Join us for any or all of the monthly workshops available Sept. – Nov., 2013 and Feb. through April, 2014. There is no cost to attend but registration is required. Teachers will gain a deeper knowledge of key economic and personal finance concepts and receive state curricular-based lessons and resources tied to these concepts through breakout sessions for K-5 and 6-12 teachers.

See an overview of the KC MOST workshops offered during the 2013 -2014 school year and share it with your colleagues.

Register online now:

  • October 21, 2013: Macro Economics
  • November 18, 2013: Globalization
  • February 17, 2014: Credit
  • March 17, 2014: Wealth Building and Comparison Shopping
  • April 21, 2014: Midwest Teacher Conference – Economics and Entrepreneurship

To learn more about other educational programs, resources and professional development opportunities, please visitwww.kansascityfed.org/education, or go to the Federal Reserve’s national site at www.federalreserveeducation.org.


2013 Virtual Supreme Court Project

Dear Educator,

Building on the success of the 2013 Virtual Supreme Court project, the Harlan Institute has partnered with The Constitutional Sources Project (ConSource) to host the second annual Virtual Supreme Court competition. This competition offers teams of two high school students the opportunity to research cutting-edge constitutional law, write persuasive appellate briefs, argue against other students through video chats, and try to persuade a panel of esteemed attorneys during oral argument that their side is correct. This year the competition focuses on National Labor Relations Board v. Noel Canning Corporation.

The competition is endorsed by the Center for Civic Education’s We The People Competition:

“The Center for Civic Education is excited to endorse the Virtual Supreme Court Competition. The Competition is relevant for high school students studying the Constitution and Bill of Rights.”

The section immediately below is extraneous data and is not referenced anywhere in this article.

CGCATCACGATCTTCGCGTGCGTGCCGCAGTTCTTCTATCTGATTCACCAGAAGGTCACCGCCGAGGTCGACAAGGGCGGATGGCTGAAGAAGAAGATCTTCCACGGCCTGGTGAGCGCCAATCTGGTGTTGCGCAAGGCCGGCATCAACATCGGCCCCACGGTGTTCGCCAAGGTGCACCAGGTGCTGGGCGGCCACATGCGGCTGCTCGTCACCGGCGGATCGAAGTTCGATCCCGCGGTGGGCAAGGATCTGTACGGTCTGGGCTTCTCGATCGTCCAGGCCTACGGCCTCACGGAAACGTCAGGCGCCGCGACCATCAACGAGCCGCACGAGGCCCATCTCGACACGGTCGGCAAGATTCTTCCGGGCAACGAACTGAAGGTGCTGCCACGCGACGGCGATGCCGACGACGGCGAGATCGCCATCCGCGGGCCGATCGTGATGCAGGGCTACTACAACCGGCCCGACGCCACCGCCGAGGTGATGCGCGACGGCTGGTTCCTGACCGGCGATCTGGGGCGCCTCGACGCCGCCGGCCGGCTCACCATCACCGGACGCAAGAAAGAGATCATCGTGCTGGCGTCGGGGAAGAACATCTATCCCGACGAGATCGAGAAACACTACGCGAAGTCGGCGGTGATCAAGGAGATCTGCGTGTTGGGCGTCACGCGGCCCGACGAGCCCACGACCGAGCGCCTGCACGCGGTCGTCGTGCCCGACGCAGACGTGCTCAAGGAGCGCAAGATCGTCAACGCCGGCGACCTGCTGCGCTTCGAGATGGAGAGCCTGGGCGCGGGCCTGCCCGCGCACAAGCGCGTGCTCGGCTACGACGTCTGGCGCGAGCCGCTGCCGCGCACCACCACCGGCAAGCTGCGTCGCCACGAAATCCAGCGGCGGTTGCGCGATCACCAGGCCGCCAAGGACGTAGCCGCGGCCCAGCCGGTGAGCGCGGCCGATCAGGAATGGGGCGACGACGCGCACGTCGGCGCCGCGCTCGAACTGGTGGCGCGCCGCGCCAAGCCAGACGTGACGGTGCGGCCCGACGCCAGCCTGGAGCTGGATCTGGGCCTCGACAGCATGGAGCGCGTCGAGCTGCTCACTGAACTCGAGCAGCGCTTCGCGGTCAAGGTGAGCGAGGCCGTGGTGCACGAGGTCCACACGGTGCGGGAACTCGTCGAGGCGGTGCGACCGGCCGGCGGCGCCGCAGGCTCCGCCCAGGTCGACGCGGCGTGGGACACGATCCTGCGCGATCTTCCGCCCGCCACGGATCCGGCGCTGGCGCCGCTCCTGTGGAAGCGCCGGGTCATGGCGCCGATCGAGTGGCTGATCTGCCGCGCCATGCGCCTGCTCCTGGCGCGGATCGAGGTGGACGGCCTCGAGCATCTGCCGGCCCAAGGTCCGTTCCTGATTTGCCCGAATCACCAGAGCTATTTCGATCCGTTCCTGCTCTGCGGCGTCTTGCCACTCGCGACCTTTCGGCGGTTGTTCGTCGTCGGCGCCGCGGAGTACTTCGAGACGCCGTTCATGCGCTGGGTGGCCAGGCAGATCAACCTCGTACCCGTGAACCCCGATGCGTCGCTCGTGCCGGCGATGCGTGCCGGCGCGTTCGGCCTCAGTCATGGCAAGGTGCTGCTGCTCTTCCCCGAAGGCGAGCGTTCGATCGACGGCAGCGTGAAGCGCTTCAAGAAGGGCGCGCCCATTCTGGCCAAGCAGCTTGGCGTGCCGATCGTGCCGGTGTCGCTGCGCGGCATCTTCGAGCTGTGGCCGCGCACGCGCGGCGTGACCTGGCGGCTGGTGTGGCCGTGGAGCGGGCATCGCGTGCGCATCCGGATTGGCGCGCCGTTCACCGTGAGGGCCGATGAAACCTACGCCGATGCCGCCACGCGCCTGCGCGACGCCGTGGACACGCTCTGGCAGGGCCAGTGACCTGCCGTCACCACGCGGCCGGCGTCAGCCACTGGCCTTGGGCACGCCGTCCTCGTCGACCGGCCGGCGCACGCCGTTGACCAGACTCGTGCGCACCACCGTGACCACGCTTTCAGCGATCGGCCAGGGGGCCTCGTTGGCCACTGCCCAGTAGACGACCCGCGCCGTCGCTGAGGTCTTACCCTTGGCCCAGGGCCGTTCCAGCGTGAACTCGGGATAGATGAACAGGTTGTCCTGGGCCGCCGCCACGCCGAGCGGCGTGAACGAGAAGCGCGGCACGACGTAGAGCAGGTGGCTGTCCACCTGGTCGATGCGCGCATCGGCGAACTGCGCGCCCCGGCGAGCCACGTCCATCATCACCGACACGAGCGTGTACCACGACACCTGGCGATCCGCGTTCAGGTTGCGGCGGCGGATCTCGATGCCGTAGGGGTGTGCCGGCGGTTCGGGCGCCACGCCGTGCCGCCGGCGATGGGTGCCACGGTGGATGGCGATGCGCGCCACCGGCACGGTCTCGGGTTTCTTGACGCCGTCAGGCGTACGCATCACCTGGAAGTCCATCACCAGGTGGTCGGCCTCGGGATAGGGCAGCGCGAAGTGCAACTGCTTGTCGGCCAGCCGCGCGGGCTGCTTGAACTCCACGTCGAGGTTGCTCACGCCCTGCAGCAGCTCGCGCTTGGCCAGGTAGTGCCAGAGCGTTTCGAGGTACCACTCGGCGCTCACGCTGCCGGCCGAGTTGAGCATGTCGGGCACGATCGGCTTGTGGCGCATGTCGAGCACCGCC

-Robert Leming, Director, We the People Programs, Center for Civic Education

The Question

Resolved: What is the scope of the President’s recess appointment power?

The Rules

This competition has two stages, which mirror the process by which attorneys litigate cases.

Stage One: The Briefing

A team of two students will be responsible for writing an appellate brief arguing for one side of the topic. This brief will be posted on their class’s FantasySCOTUS.  Blog posts will be due by February 28, 2014. Completed briefs will be awarded the ConSource Badge. You can see the winning briefs from 2013 here.

Stage Two: Oral Arguments

The Harlan Institute and ConSource will select the top four briefs taking the affirmative position, and the top brief briefs taking the negative position, and seed them for oral arguments. All eight teams will compete in a virtual oral argument session over Google+ Hangout judged by staff members at the Harlan Institute and ConSource. Only teams that submit briefs that fully comply with all of the rules will be considered for oral argument.

The first round of oral arguments, the District court, will match up the top eight teams, in March of 2014.

■         The four teams that advance will meet up in the second round of oral arguments, the Court of Appeals, in April of 2014.